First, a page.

Joy Neumeyer is a PhD candidate in History at the University of California, Berkeley and current Visiting Scholar at the Jordan Center who writes about Russian society and culture.
In “Five Spoons of Elixir,” a story written by science fiction duo Arkady and Boris Strugatsky in the early 1980s, a writer stumbles upon the secret to immortality. Methusalehn, a mysterious potion, is guarded by the 500-year-old chairman of the local Communist party committee. He offers to let the writer join the society of immortals, if only he will keep their secret.
From the mid-1960s, as life expectancy in Russia caught up to that in other highly developed countries for the first time, Soviet health and science journals proclaimed that socialism had a unique ability to extend human life. Spurred on by biomedical research in the field of gerontology, science fiction offered hopeful visions of transcending biology and time. Meanwhile, popular health literature encouraged individuals to take collective life extension into their own hands through diet and exercise. The perpetually regenerated General Secretary Leonid Brezhnev, who was revived several times from a state of clinical death, embodied late socialism’s claim of life extension through science.
However, the era’s spirit of preservation was overshadowed by annihilation. In Moscow, the wildly popular actor and singer Vladimir Vysotsky imagined himself as a wolf cornered by hunters, a horseback rider galloping off a cliff, and a corpse witnessing its own funeral. Village prodigal son Vasily Shukshin created existentialist films and short stories about marginalized men in search of meaning, while painter Viktor Popkov depicted loneliness and loss among dying old women. In the Eastern Bloc, ailing pop star Anna German performed mournful love songs before leaving the stage in search of religion and alternative healing. By the early ’80s, all these figures were dead, leading to the conflation of their own deaths with those of their doomed heroes.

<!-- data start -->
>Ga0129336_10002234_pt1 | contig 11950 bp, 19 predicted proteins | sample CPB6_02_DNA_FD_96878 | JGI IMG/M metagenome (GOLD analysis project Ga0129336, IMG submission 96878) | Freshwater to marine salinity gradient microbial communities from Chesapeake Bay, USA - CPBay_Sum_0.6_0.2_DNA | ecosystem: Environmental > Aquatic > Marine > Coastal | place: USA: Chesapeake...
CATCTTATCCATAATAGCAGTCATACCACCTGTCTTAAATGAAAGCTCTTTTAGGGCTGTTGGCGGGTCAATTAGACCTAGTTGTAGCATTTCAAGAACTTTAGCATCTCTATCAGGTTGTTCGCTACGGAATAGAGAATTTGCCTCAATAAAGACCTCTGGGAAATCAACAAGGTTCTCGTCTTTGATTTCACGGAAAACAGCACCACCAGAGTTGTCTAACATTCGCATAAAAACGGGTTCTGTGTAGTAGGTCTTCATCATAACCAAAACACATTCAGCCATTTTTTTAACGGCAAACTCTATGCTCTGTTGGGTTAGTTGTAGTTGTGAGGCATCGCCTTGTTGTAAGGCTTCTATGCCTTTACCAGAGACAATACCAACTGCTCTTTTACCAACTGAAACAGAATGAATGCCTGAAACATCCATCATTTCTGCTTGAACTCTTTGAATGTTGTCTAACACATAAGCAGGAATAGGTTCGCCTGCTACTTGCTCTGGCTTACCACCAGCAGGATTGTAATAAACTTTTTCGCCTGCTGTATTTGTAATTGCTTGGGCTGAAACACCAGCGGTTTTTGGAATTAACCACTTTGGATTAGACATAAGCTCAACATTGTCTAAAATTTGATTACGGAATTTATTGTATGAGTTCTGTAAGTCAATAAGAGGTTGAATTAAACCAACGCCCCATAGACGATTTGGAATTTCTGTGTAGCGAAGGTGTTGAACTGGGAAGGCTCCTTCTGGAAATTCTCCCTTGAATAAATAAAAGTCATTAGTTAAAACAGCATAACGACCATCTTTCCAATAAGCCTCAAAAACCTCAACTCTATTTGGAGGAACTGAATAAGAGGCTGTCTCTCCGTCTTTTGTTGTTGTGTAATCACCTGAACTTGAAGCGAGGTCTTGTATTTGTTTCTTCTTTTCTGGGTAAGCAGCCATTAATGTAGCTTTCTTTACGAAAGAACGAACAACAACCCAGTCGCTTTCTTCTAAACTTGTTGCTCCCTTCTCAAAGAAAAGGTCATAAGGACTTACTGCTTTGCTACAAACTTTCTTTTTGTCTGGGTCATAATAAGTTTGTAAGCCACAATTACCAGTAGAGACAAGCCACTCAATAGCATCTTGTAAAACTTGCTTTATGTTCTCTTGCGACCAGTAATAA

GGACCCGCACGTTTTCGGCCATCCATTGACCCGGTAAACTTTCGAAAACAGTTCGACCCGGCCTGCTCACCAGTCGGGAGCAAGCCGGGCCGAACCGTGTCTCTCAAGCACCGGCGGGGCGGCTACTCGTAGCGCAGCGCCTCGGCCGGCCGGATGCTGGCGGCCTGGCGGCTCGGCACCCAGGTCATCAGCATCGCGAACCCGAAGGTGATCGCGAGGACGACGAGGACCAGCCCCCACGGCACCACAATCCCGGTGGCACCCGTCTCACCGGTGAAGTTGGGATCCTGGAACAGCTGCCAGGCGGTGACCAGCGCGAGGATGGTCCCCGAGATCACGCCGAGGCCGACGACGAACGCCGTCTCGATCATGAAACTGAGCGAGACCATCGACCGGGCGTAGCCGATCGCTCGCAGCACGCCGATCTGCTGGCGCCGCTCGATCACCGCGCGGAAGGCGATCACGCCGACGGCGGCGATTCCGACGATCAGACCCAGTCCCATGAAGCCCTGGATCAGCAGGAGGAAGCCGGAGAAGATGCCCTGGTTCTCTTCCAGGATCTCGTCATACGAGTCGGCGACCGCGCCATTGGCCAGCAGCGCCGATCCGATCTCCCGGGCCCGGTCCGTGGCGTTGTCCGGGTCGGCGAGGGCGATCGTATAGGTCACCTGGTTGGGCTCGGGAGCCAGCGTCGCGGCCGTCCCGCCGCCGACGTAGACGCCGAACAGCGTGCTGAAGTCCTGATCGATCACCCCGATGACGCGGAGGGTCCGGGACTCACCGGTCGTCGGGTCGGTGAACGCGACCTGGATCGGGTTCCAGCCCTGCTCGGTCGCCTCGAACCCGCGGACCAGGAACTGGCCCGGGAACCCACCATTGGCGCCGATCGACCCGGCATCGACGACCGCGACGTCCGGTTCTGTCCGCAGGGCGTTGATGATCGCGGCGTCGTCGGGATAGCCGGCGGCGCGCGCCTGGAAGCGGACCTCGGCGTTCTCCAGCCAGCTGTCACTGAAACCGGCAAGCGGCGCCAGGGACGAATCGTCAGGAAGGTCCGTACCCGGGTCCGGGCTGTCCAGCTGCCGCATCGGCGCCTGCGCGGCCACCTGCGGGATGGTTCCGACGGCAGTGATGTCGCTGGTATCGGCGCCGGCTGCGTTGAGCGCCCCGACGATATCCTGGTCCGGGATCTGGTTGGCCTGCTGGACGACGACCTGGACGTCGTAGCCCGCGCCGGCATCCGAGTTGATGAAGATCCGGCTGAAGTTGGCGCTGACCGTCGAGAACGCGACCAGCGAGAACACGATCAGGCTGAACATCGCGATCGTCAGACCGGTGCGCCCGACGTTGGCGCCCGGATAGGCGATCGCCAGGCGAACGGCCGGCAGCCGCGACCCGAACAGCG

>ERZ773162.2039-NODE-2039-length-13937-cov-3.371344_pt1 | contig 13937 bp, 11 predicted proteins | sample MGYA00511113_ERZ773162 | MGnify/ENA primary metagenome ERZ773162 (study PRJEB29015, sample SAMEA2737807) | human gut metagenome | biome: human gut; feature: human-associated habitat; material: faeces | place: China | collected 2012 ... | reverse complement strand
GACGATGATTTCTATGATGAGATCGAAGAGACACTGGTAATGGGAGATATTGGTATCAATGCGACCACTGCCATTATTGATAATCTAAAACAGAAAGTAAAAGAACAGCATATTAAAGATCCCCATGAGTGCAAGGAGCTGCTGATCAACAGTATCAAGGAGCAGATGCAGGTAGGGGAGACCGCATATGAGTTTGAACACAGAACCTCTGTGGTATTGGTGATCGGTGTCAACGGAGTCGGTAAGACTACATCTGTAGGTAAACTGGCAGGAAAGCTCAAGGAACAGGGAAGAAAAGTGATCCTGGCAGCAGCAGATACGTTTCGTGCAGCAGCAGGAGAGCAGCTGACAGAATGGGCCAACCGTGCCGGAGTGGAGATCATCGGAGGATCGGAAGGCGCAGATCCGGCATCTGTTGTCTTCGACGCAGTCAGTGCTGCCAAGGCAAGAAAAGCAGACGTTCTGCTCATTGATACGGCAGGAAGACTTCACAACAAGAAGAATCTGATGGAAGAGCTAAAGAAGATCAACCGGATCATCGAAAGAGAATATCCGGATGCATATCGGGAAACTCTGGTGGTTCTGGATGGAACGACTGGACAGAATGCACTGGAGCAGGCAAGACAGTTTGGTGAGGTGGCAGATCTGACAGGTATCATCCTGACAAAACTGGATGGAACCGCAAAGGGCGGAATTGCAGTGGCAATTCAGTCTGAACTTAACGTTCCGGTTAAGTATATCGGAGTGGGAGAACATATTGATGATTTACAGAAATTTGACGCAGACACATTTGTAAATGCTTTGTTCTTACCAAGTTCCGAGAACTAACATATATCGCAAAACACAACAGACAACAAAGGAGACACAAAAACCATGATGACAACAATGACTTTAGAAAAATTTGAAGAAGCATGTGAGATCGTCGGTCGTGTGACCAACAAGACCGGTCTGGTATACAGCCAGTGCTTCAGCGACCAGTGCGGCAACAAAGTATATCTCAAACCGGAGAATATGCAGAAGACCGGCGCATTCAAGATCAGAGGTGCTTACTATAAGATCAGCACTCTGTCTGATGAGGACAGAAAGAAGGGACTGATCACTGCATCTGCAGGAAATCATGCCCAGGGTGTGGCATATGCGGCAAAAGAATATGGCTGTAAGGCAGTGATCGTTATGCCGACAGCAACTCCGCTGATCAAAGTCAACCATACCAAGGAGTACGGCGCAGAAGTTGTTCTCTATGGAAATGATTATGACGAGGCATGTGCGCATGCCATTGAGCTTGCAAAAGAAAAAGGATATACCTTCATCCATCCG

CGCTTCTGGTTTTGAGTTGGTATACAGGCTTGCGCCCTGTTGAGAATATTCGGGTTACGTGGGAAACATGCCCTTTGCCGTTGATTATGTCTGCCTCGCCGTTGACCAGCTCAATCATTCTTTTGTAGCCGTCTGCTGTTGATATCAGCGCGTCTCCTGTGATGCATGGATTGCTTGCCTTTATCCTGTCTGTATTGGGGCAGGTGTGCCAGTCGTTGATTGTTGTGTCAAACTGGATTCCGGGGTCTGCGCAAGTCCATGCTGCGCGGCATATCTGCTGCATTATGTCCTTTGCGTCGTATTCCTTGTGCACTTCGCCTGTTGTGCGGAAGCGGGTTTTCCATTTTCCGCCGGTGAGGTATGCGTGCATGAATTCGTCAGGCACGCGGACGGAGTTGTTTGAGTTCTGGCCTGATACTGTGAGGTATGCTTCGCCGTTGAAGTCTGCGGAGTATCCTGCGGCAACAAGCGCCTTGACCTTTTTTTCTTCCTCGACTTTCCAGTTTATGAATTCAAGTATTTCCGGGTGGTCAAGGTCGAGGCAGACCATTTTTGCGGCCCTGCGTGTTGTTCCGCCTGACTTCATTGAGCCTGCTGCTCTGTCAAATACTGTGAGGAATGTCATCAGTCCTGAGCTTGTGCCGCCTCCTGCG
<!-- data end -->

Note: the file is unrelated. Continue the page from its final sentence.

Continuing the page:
My dissertation, “Dying Empire: Visions of the End in Late Socialism,” explores the proliferation of death in the Soviet cultural imagination during the long 1970s and its relationship to the demise of the state. While the profusion of death in Russian culture during glasnost and after the collapse is well-known (and studied in marvelously gory detail in Eliot Borenstein’s Overkill), my research reveals the roots of this phenomenon in late socialism. I show how expressions of madness, malady, and despair flourished in mass culture and were seized on by fans, who reached out to cultural figures and mourned their passing as a way to articulate anxieties about personal and social ailments.